Katalon Studio: How to Apply Data-Driven Testing

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3 Chapters40m
This chapter explains the concept of Data-Driven Testing, the benefits, and how it works. It also gives you a demo of how you can create a test case using a low-code method and apply Data-Driven Testing.
Data-Driven Testing: What, Why, and How
Data-Driven Testing With Internal Data in Katalon Studio

This course demonstrates the process of setting up and applying Data-Driven Testing with Katalon Studio. By using just one test script to run with different data from multiple sources, you can increase the test coverage with fewer resources and maintenance costs.

In three chapters, you will learn about:

  • The what, why, and how of Data-Driven Testing
  • Step-by-step process to implement Data-Driven Testing, including creating an automated test case, using variables, creating data files, and binding data
  • How to combine multiple data sources and check data change to run data-driven tests effectively in a big project

Chapter 1 - Understanding Data-Driven Testing

Data-Driven Testing: What, Why, and How


In this first chapter, let's quickly go over the concept of Data-Driven Testing and the benefits it offers for test automation. Then, we'll move on to using Katalon Studio to set up and run data-driven tests. Let's start off with this scenario. When applying automated testing to verify a login screen's functionality, you need to perform tests using dozens of accounts, even hundreds, with different sets of credentials and user roles to increase the confidence level when shipping this login screen to production.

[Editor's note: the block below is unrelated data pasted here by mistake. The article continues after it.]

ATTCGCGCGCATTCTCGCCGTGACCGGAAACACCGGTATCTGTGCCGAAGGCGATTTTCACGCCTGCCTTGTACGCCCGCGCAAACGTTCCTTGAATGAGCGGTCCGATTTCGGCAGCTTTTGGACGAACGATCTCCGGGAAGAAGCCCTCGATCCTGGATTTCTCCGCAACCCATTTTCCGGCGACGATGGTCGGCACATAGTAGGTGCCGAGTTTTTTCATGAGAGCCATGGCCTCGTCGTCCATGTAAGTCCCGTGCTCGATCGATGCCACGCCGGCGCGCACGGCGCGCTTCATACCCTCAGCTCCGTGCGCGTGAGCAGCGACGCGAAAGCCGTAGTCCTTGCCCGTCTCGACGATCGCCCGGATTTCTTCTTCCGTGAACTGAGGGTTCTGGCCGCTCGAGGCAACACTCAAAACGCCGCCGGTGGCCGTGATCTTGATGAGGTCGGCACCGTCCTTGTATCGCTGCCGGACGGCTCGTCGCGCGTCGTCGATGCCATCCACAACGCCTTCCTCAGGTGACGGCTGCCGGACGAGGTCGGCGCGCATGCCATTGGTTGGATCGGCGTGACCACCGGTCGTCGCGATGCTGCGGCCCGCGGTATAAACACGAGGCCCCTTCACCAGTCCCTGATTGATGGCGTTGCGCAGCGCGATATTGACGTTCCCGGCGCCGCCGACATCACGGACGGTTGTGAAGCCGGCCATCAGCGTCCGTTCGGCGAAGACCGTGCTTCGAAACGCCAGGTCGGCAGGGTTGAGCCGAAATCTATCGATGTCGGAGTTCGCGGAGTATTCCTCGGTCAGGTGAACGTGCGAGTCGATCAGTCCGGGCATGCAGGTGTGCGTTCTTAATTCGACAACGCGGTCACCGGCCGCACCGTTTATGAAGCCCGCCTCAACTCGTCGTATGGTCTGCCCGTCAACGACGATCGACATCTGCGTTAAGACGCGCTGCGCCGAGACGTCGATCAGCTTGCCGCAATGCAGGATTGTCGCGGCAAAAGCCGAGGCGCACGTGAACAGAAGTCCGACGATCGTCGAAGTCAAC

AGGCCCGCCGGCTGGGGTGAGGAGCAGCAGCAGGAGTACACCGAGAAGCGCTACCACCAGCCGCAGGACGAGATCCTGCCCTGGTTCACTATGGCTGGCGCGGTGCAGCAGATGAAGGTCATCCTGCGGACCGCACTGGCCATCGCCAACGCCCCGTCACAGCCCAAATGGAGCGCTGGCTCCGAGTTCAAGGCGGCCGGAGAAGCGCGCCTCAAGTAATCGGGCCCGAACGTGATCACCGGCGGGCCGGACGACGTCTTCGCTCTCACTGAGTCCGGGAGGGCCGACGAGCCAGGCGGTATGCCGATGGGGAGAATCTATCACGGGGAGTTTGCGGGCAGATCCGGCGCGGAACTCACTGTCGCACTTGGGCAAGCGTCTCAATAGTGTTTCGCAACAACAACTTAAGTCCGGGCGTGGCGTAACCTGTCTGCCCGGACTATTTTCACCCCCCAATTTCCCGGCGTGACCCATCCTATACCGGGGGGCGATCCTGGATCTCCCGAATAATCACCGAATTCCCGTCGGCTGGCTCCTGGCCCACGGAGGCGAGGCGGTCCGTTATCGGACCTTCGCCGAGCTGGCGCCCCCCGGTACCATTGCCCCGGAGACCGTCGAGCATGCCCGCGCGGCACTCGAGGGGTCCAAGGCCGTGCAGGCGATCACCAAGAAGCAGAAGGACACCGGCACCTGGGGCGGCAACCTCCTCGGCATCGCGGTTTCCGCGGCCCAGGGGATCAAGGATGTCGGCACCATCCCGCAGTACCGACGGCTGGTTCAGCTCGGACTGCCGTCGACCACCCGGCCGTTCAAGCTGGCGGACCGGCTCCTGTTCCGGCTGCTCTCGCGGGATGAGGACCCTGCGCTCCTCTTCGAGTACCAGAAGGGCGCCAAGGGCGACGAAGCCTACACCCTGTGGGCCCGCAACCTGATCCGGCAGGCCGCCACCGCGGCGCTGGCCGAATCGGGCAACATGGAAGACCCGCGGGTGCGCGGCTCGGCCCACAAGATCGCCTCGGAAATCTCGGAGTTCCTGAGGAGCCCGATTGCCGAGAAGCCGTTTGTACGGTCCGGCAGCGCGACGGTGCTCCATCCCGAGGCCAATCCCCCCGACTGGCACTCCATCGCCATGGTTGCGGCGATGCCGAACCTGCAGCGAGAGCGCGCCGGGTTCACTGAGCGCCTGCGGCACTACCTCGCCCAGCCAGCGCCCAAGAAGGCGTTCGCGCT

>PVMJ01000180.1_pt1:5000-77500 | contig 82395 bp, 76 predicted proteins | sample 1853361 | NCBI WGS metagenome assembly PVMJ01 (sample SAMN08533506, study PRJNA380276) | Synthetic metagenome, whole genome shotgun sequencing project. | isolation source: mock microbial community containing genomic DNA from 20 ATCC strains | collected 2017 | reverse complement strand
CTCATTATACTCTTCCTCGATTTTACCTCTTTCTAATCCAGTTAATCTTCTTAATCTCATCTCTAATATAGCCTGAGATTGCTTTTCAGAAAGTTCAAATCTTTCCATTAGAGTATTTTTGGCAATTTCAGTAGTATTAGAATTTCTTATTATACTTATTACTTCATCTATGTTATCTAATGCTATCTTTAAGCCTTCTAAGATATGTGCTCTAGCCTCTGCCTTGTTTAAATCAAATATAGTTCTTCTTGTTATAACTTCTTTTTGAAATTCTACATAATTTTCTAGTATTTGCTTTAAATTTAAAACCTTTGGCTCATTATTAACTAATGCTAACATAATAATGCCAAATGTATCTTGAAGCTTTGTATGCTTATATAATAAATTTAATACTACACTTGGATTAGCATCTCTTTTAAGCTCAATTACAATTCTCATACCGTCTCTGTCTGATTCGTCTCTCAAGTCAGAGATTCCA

If you're new to test automation, here are several approaches that you could think of. The first one, you create ONE automated test script and manually change the credential values every time you run the test with a different account. So, 100 accounts mean 100 test runs and 99 times of changing data manually before running the tests. This sounds like the worst solution ever!


The second approach, you create an automated test and then duplicate it. Each duplication is for an account that you're going to test with. So, 100 accounts equal 100 test cases... Put them into a test suite and run. This is still very time-consuming and results in a lot of duplicate scripts. Not to mention that when the UI changes, you need to update all of the test cases... This approach isn't better than the first one.